Call for public money to be put into building more social homes

Public money is being wasted on "propping up rents in a failing market" rather than on building affordable new homes, it has been claimed.

David Orr, chief executive of the National Housing Federation, has warned that social housing funding is in "crisis" and that the tragic fire at Grenfell Tower shows it "can no longer be ignored".

A report released by the organisation, which represents housing associations and social landlords, found that funding for new social homes fell from £11.4 billion in 2009 to £5.3 billion in 2015 and that since 2011, no government money had been made available to build homes in England for low-paid people to rent.

The report also showed that housing someone in a privately rented home costs an average of £21 more than in a social home.

As he prepares to deliver a speech at the conference of the National Housing Federation on Tuesday, Mr Orr said: "It is absurd that we're spending less on building social housing than we did in the nineties - there are even more people today on housing waiting lists than then, despite increasingly stringent criteria.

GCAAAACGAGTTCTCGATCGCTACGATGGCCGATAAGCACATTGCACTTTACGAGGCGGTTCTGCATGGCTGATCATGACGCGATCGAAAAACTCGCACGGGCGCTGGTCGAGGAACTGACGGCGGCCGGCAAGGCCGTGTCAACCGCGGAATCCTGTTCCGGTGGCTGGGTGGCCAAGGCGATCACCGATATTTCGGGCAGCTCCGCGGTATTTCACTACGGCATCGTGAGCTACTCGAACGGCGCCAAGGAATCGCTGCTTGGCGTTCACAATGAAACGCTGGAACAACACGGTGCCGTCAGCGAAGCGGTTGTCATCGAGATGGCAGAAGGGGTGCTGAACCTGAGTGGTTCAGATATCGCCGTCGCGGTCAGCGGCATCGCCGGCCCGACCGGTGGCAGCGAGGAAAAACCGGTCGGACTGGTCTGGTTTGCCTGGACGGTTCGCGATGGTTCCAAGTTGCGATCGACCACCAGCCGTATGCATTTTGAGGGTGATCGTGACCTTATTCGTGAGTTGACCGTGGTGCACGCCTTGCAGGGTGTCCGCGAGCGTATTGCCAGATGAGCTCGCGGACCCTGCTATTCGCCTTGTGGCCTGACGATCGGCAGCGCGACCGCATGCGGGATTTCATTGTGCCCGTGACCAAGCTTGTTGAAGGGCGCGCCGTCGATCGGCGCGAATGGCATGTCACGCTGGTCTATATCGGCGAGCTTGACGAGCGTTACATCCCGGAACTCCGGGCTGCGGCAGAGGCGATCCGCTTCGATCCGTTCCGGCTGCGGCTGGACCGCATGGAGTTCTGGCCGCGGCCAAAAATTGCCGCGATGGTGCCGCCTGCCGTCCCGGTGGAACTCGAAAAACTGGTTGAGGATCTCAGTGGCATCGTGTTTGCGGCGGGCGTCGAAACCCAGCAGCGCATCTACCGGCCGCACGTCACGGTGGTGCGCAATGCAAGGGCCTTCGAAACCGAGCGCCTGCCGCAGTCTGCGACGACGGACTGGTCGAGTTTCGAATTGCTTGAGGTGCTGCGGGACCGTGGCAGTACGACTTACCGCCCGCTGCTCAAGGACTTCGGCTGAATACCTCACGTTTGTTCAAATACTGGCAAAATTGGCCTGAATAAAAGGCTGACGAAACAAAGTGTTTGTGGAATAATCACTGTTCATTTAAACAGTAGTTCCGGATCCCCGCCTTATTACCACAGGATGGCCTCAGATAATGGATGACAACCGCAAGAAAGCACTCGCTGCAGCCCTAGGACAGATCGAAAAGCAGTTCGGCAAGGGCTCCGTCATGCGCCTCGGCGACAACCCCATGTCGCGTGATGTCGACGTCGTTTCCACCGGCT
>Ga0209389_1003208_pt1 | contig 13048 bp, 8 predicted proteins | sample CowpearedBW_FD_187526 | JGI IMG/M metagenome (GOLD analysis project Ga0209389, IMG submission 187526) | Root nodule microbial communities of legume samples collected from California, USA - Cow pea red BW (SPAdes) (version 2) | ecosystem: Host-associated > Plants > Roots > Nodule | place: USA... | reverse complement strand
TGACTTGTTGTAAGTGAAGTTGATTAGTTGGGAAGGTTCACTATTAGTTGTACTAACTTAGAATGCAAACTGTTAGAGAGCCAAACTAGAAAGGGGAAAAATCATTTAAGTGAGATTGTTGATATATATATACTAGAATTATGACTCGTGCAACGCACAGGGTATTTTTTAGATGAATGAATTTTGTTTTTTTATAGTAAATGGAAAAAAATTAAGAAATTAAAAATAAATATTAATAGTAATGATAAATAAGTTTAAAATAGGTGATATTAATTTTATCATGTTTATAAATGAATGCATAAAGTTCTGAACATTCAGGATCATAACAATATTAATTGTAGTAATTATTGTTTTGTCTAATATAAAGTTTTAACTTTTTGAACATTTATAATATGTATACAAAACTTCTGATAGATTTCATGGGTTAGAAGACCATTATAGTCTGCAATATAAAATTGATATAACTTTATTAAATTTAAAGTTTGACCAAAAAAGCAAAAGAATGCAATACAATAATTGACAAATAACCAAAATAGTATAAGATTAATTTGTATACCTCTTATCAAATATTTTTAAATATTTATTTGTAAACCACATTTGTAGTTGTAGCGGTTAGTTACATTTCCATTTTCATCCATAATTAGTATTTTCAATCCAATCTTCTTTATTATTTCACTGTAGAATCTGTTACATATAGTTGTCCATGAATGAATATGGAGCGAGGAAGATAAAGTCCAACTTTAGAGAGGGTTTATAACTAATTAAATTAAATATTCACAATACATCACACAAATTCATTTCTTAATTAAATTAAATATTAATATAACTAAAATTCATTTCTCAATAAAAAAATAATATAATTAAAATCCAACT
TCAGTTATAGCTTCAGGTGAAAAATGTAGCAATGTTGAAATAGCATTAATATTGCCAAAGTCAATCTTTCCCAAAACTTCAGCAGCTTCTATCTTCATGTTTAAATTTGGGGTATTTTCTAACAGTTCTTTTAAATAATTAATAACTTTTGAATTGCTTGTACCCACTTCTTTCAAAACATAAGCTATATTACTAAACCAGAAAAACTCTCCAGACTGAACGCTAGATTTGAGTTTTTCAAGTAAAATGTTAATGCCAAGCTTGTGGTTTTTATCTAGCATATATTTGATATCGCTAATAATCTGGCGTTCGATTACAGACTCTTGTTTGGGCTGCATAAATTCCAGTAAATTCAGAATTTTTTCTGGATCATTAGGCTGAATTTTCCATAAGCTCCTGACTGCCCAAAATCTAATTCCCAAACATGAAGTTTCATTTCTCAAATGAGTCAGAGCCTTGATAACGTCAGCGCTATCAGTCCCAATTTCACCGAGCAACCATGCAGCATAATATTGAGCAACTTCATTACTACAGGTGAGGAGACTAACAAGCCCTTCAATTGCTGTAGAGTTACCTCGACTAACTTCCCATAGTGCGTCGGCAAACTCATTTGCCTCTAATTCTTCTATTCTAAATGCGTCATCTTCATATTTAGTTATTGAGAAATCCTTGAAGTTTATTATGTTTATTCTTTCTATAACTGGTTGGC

"We know we need more, better quality social housing. And yet, rather than putting public money into building the homes we need, we are propping up rents in a failing market. Ultimately, this is poor value for the taxpayer and has a knock-on effect on everyone struggling to rent or buy."

The report also said that while the amount of money going into building new social homes had fallen, more than ever was being spent to support people to live in costly rental properties through housing benefit.

Over the last 20 years, spending on housing benefit has risen from £16.6 billion to £25.1 billion.

Mr Orr added: "After the tragic fire at Grenfell, this crisis can no longer be ignored. The Government must be bold and make a break with the past by making money available to build genuinely affordable homes.

"There's more than a billion pounds that remains unspent on Starter Homes. Let's put this money to use and let housing associations build 20,000 of the genuinely affordable homes the nation needs."